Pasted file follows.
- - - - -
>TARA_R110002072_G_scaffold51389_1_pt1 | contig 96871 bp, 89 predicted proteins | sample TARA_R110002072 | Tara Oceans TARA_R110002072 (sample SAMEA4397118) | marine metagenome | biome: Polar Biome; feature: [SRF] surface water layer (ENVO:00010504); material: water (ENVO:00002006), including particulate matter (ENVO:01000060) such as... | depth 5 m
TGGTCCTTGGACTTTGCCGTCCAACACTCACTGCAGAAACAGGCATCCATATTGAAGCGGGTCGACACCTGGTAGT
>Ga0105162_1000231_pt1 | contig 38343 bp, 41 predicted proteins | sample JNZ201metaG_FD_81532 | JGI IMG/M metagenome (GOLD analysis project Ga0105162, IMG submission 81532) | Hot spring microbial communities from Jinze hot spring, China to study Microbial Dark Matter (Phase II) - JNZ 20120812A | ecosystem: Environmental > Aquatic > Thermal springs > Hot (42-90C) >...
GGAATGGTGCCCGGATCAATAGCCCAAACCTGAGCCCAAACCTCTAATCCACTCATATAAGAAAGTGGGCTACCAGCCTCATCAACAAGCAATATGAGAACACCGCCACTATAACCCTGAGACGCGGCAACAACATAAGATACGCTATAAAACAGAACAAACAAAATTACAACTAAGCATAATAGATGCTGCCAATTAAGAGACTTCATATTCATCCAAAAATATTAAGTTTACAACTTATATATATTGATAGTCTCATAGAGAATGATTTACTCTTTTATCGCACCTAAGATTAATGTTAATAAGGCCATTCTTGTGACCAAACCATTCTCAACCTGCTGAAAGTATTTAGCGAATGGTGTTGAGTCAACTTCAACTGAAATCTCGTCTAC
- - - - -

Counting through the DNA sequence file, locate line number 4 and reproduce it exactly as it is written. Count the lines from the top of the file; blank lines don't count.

GGAATGGTGCCCGGATCAATAGCCCAAACCTGAGCCCAAACCTCTAATCCACTCATATAAGAAAGTGGGCTACCAGCCTCATCAACAAGCAATATGAGAACACCGCCACTATAACCCTGAGACGCGGCAACAACATAAGATACGCTATAAAACAGAACAAACAAAATTACAACTAAGCATAATAGATGCTGCCAATTAAGAGACTTCATATTCATCCAAAAATATTAAGTTTACAACTTATATATATTGATAGTCTCATAGAGAATGATTTACTCTTTTATCGCACCTAAGATTAATGTTAATAAGGCCATTCTTGTGACCAAACCATTCTCAACCTGCTGAAAGTATTTAGCGAATGGTGTTGAGTCAACTTCAACTGAAATCTCGTCTAC